Thursday, May 27, 1999

By Kathryn Bender, Star-Bulletin

Students beautify
a roadside in tribute
to their families

Olomana kids celebrate a
greener Kahekili today

By Lori Tighe


Mani Prescott planted a Norfolk pine for his dad and a purple bougainvillea for his mom along Kahekili Highway -- because it was "personal."

"My mom and dad were splitting up, and I always thought it was my fault 'cause I got in trouble so much," said the 18-year-old. "I wanted to see them grow old together."

The embankment along Kahekili Highway in Kaneohe had been prone to vandals who stole its landscaping until youths such as Prescott adopted the area and planted "memory" trees.

The vandalism stopped, and for many youths, including Pres-cott, the trees started a healing process with their families.

The kids of Olomana School, who planted 200 trees and bushes dedicated to family members since January, were to show the results in a ceremony this morning.

Then planters and honorees were to return to the Kailua school today for a celebration that will last through tomorrow.

Olomana School, a public school for high-risk youth, was named last week as one of 70 National Service Learning Leader Schools. Olomana students adopted the stretch of Kahekili Highway as one of their projects in service learning, a growing trend in education to combine community service with academics.

By Kathryn Bender, Star-Bulletin
The hillside at Kahekili and Keaahala Road in Kaneohe has been
planted by students from Olomana School. They dedicated each tree
or bush to family members, with plaques identifying who each tree
has been planted for, top photo. Above, some of the students, with
teacher Ellen Schroeder, center front, and behind her,
Principal Estelle Wong.

"They recognize the trees will be there in perpetuity," said Ellen Schroeder, lead teacher of the school's service learning program and Hawaii's Teacher of the Year in 1997.

"One student said, 'Many years from now I can bring my grandkids and say I planted that one for my grandmother,' " Schroeder said.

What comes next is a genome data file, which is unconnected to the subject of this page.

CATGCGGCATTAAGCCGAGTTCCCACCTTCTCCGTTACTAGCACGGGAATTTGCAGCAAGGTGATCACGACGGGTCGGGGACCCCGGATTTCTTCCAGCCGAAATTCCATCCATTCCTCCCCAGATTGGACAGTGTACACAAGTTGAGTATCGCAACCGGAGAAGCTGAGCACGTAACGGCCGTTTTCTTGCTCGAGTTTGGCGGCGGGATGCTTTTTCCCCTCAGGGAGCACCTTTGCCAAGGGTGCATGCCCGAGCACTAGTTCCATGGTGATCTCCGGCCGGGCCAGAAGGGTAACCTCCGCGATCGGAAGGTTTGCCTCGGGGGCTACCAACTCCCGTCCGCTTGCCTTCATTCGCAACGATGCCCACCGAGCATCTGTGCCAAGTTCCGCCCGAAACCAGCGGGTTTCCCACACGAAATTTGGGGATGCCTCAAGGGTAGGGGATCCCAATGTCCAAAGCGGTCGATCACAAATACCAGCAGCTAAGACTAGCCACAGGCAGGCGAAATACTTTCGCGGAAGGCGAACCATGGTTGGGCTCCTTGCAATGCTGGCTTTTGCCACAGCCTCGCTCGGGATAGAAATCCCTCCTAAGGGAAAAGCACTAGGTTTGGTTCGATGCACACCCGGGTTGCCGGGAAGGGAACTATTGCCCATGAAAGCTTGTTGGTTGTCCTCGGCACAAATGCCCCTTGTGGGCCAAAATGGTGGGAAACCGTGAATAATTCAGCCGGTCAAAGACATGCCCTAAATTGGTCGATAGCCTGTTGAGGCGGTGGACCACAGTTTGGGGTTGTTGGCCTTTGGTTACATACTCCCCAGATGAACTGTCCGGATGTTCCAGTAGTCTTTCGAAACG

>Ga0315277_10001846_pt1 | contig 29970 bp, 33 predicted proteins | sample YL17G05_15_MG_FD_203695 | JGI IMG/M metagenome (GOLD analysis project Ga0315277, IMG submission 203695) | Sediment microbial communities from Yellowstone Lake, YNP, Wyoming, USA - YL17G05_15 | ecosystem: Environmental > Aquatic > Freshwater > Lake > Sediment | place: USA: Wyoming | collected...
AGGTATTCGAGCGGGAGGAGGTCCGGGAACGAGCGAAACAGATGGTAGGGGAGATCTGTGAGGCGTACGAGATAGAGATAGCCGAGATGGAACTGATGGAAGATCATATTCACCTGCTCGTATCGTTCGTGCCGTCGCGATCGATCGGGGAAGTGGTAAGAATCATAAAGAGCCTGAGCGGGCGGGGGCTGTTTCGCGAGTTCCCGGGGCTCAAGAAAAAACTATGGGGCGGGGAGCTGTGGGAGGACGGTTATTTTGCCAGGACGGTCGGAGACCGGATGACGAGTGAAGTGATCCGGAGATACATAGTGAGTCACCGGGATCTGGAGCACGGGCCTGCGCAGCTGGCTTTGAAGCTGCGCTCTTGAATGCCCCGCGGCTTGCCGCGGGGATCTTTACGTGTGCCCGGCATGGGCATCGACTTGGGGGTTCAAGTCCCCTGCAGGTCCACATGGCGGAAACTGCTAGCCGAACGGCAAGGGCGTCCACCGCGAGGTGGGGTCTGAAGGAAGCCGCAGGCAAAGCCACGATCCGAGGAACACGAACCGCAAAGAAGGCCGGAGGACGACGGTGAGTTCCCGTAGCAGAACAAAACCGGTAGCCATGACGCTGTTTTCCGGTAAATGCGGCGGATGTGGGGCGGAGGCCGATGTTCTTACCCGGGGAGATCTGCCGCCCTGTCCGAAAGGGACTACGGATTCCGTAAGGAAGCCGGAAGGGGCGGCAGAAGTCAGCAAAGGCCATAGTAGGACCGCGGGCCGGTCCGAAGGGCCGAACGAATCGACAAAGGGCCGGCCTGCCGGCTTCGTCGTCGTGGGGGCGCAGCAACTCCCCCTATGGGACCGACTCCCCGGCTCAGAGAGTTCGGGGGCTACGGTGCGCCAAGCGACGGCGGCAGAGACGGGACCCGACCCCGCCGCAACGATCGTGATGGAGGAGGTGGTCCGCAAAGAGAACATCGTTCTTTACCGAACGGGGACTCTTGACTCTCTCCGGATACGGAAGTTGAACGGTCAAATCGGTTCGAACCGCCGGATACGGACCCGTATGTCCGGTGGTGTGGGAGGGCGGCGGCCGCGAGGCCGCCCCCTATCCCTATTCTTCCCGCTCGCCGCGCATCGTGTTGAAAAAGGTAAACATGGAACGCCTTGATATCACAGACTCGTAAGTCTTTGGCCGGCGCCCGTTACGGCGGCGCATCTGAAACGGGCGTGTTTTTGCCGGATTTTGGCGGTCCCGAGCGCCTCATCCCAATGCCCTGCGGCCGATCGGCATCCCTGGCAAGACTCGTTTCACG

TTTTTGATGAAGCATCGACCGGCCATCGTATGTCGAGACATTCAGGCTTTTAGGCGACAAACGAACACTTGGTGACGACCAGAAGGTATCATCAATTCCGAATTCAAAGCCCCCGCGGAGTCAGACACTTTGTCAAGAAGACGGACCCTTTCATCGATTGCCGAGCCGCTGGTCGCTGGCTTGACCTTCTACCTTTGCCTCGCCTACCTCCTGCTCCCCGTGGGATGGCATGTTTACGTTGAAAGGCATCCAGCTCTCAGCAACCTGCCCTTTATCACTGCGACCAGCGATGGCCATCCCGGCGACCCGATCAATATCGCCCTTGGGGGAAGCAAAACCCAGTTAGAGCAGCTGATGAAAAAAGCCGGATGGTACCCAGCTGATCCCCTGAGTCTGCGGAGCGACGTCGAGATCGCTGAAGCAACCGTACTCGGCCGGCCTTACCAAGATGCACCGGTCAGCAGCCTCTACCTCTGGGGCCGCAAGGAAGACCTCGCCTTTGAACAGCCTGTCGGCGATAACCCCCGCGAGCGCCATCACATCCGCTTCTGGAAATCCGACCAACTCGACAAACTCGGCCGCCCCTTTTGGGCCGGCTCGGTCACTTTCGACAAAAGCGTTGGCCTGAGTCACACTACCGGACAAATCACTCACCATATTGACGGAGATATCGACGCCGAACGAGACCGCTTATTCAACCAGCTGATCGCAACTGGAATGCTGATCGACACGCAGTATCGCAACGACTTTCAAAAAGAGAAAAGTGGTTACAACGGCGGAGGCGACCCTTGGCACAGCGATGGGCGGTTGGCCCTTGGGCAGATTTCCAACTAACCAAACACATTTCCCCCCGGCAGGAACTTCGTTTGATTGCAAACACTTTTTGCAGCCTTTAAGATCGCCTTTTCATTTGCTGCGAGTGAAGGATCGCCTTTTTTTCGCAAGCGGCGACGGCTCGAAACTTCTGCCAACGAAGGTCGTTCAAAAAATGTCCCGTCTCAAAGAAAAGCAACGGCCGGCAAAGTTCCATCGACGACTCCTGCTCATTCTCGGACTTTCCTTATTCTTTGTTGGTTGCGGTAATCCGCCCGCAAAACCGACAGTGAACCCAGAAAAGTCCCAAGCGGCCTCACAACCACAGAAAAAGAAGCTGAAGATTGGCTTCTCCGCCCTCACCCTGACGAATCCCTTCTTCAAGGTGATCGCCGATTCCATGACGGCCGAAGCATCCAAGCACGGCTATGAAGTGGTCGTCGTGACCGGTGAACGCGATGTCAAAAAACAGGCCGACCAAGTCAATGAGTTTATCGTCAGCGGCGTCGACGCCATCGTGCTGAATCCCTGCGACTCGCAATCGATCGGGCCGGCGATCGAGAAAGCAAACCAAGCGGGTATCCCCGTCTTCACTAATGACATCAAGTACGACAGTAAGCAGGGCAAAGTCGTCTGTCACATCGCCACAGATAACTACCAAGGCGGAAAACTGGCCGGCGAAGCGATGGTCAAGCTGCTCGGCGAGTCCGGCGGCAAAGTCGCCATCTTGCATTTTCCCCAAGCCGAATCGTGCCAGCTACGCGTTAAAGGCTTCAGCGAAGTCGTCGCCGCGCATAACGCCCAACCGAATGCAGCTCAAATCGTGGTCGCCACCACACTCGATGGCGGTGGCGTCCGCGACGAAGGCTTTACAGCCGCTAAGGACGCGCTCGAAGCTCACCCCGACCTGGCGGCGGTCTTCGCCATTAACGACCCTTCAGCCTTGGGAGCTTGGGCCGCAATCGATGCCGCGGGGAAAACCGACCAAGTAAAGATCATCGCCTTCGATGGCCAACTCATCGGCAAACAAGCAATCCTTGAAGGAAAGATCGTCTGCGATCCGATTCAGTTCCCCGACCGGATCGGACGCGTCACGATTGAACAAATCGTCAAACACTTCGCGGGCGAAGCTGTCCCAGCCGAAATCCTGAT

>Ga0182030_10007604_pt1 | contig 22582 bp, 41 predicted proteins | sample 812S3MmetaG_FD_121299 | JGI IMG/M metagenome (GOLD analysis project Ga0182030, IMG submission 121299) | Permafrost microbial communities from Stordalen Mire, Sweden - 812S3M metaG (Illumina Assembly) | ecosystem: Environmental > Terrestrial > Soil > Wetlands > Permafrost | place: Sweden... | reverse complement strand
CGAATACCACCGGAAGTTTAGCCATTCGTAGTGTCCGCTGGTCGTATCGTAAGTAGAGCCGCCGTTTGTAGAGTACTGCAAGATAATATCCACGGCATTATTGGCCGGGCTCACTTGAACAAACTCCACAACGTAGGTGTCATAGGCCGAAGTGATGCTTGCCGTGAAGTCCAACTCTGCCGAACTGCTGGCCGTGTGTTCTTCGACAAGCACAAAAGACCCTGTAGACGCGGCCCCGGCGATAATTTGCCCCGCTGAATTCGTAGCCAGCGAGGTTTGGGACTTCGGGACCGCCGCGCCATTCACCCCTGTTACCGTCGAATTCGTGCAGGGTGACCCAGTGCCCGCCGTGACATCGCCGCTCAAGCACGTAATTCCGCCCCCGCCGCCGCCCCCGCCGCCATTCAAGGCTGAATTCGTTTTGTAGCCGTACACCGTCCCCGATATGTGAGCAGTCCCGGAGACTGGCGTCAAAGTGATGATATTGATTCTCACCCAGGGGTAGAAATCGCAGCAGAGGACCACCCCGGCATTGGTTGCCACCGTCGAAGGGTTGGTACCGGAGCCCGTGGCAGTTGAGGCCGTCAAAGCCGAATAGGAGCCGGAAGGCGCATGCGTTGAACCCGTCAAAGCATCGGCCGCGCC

The thought of digging, pruning and planting those trees on the side of a highway under the Hawaii sun initially didn't thrill the Olomana kids.

"We thought it was junk at first. Nobody wanted to work in the hot sun," said Kam Williams, 17. "But after, you feel good about doing something for someone else. Looking back, it wasn't really all that hard."

Williams planted a Norfolk pine for his grandma, Bessie Kauhi, 73, around January and has returned a dozen times to nurture the sapling.

"She's always been the best person throughout my whole life," he said. "She's a churchgoing woman, real down to earth, a Hawaiian. She taught me respect and discipline."

When Williams was 13, his mom couldn't afford rent, so the family moved in with his grandma in Waimanalo. They've lived together since. Kauhi plans to see her tree today.

The kids had to donate a few canned goods to the Hawaii Foodbank for each tree they dedicated to a loved one. The Milkin Family Foundation granted the school $3,500 for the project, and an additional $2,000 for today's and tomorrow's luau.

"Hopefully it's a feeling they carry up into society, that they, too, can give back," said Julius Lesner, executive vice president of the Milkin Family Foundation in Santa Monica, Calif.

"It's beyond my imagination what this has done for the students and staff," said Olomana principal Estelle Wong.

As for Prescott, who planted for his parents, he said they are still together.

"Me, my mom and dad, we're working on it. They tell me I'm the light of their life," he said. "They're my best friends in the whole world."

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